How Smart Should Your Thermostat Be? - Carolina Country
What to consider before replacing your thermostat May 2018
What to consider before replacing your thermostat
May 2018

How old is the thermostat in your home? Have you thought about upgrading? Today, many thermostats offer significant new technologies and can do things thermostats of the past just could not do. That said, it’s certainly worth asking if these new thermostats can save enough money to justify the extra cost.

Let’s start by looking at the three main options for thermostats.

Thermostat options

Manual thermostats are simple to operate. There are no batteries to wear out and replace. Just remember to raise or lower the temperature setting a few degrees in the morning and evening, and whenever you leave the house.

Programmable thermostats allow settings for four different periods each day. You control the settings so they will suit your climate, schedule and temperature preferences. You can easily override your program settings anytime.

Smart thermostats connect to a home’s Wi-Fi network. After installation, you input the basics of your schedule and temperature. Over time, as you change the settings, it learns your habits and adjusts to minimize energy use. Smart thermostats also can detect when no one is home. You also can control it remotely by using a smartphone or tablet app.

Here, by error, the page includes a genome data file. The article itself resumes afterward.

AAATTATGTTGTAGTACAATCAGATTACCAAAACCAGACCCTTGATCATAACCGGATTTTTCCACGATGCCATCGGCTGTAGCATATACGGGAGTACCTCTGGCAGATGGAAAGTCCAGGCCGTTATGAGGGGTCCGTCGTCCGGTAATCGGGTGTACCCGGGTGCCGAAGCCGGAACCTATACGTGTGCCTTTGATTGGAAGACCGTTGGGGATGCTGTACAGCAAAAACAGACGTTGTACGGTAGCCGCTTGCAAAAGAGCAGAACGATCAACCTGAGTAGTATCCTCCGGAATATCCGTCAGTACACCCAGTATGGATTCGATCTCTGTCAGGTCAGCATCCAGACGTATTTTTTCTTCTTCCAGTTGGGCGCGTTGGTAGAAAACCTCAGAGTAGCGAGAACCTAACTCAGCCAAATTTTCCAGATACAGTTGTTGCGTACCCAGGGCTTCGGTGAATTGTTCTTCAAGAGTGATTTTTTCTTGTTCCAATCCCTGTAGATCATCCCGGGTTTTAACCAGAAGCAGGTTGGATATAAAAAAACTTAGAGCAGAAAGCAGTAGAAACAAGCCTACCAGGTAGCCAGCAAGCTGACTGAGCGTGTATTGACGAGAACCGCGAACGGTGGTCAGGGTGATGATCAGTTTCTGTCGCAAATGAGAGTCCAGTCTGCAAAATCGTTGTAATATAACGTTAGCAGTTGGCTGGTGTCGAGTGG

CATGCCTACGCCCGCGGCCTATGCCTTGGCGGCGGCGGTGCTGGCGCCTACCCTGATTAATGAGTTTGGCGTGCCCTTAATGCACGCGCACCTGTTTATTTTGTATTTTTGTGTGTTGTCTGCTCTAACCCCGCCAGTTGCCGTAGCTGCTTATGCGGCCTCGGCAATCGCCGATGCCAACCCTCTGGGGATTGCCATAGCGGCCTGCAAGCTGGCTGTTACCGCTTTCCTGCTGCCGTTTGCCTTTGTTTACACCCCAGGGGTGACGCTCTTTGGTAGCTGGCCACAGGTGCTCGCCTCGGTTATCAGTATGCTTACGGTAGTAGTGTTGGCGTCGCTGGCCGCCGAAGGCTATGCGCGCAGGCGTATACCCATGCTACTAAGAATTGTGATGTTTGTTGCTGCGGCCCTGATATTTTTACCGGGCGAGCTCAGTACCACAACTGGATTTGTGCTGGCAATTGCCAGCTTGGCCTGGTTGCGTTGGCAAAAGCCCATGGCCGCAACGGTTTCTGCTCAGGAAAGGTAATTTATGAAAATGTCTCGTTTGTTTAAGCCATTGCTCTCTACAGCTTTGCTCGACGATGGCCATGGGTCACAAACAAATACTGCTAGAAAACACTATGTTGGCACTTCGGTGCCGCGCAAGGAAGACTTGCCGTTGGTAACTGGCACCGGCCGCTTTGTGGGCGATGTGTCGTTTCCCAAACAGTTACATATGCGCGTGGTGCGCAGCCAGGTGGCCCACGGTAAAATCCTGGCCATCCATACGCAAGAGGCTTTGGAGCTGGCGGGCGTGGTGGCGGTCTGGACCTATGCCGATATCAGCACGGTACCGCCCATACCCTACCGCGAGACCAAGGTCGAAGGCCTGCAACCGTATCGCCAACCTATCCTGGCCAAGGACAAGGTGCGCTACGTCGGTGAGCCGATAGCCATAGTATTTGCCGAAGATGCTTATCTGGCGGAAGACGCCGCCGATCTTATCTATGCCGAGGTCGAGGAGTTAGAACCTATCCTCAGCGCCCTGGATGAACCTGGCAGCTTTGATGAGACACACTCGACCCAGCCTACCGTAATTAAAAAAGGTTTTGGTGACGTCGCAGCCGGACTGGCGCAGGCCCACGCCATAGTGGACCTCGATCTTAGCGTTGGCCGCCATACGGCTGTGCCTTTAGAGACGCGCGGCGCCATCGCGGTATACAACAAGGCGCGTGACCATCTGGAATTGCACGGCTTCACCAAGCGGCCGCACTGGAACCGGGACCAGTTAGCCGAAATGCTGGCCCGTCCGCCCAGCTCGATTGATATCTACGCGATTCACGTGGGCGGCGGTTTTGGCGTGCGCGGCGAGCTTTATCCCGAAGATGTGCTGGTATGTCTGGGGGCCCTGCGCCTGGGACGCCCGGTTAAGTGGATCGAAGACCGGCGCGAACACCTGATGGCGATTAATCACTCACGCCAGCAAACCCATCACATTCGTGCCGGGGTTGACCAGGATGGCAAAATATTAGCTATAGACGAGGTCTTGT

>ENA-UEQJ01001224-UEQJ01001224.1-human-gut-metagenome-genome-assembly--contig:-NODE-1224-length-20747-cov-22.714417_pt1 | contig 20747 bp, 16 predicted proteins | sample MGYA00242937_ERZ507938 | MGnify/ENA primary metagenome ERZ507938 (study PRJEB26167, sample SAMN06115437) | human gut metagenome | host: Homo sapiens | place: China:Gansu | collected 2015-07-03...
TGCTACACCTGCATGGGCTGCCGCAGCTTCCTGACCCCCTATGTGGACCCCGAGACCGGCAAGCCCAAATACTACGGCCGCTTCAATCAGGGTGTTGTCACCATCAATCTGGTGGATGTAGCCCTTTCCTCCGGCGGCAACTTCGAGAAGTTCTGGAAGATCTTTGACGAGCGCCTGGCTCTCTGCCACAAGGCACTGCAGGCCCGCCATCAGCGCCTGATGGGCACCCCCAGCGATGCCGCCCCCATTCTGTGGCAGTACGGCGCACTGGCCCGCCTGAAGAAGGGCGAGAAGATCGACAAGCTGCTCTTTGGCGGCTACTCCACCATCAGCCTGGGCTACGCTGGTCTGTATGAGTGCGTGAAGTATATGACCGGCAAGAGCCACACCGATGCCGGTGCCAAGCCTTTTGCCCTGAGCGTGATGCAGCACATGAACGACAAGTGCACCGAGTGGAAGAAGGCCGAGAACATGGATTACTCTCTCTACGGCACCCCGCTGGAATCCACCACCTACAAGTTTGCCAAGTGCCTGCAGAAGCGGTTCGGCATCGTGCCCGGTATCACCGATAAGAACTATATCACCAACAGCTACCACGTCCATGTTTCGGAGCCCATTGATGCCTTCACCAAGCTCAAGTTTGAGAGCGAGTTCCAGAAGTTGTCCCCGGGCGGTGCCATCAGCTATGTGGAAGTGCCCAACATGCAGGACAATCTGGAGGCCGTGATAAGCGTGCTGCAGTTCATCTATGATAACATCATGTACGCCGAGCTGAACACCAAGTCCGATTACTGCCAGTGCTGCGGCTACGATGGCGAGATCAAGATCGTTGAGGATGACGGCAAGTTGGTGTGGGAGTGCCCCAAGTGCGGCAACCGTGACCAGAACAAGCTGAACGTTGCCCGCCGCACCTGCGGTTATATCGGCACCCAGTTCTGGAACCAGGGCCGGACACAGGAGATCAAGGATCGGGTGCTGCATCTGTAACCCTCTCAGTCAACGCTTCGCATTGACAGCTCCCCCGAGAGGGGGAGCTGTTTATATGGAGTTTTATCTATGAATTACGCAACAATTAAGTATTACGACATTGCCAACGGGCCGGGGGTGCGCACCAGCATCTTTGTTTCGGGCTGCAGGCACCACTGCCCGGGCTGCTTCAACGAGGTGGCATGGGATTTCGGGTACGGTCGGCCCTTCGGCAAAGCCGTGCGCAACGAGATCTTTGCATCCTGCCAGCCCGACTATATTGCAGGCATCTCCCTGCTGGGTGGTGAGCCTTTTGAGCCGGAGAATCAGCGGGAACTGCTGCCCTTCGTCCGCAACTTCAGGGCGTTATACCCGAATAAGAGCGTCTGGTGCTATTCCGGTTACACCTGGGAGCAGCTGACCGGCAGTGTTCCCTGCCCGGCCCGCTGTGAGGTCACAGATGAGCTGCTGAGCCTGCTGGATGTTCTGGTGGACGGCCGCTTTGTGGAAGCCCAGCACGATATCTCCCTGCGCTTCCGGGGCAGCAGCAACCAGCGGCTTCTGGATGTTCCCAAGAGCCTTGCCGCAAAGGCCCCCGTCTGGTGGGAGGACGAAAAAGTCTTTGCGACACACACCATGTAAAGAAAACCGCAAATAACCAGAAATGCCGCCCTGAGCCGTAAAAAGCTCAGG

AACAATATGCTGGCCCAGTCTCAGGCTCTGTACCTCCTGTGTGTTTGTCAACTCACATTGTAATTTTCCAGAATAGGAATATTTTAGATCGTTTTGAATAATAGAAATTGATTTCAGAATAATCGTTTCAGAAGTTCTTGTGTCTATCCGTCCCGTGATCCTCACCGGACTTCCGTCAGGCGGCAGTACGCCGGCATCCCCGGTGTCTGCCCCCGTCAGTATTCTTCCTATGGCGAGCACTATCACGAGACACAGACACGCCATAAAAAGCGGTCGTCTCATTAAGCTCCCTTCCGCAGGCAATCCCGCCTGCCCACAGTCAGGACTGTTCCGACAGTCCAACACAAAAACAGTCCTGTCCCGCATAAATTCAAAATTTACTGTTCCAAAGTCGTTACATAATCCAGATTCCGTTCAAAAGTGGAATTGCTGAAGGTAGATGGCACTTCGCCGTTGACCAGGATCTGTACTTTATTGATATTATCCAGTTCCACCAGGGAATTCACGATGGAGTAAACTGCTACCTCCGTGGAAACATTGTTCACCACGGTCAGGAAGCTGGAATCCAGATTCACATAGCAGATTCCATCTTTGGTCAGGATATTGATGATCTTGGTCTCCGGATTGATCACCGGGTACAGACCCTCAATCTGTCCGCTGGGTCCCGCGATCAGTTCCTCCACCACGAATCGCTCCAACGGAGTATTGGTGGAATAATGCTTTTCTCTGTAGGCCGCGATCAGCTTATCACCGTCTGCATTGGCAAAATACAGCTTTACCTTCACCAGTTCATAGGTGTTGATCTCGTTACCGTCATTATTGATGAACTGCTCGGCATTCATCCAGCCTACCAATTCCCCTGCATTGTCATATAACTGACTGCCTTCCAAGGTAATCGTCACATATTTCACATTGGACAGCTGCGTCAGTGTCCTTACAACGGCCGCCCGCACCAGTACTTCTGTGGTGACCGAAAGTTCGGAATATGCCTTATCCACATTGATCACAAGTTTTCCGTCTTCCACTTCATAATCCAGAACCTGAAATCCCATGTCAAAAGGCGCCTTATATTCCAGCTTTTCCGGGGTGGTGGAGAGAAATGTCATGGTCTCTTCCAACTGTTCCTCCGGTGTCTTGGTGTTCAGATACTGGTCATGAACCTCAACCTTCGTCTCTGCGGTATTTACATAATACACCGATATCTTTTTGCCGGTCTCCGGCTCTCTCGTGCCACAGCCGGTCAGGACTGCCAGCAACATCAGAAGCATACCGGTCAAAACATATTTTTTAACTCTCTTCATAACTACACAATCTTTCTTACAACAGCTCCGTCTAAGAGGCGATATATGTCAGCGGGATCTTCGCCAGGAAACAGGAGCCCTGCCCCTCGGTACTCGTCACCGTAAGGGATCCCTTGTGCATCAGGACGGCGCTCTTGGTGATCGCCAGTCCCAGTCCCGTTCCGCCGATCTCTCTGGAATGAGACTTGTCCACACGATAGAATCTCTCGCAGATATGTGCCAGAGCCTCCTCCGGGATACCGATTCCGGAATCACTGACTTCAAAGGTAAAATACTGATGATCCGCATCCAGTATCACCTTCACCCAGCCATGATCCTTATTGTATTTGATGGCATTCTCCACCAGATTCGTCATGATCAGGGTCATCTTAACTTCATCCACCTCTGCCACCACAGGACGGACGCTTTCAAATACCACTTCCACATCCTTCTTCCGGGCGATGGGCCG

The move to smart technology is a significant investment. Units can cost up to $400, and it’s important to note not all homes have the proper wiring in place to accommodate smart thermostats, so you may need to hire a professional to handle the installation.

Worth the cost?

Are newer, more expensive thermostats worth the extra cost? How much a thermostat can save depends on how much you spend on heating and cooling your house.

Estimate your heating and cooling expenses by examining your electric bills. Compare the bills for winter and summer to those for spring and fall. Most of the difference is likely due to heating and cooling. If that amount is more than $900 per year, which is the national average, you have a chance of a good return on your investment.

The second factor that determines your potential savings is how you operate your current thermostat. If you conscientiously adjust the temperature to save energy when leaving the house or going to bed, the new thermostat may not reduce your bills that much, even if you program it correctly. 

A thermostat is just one piece of the energy efficiency puzzle. Regardless of the thermostat you choose, Union Power is here to assist. Contact one of our Energy Specialists at 704-289-3145 to discuss the best option for you! Or, use our energy usage alerts to monitor your home's power consumption. Visit us online to learn more.

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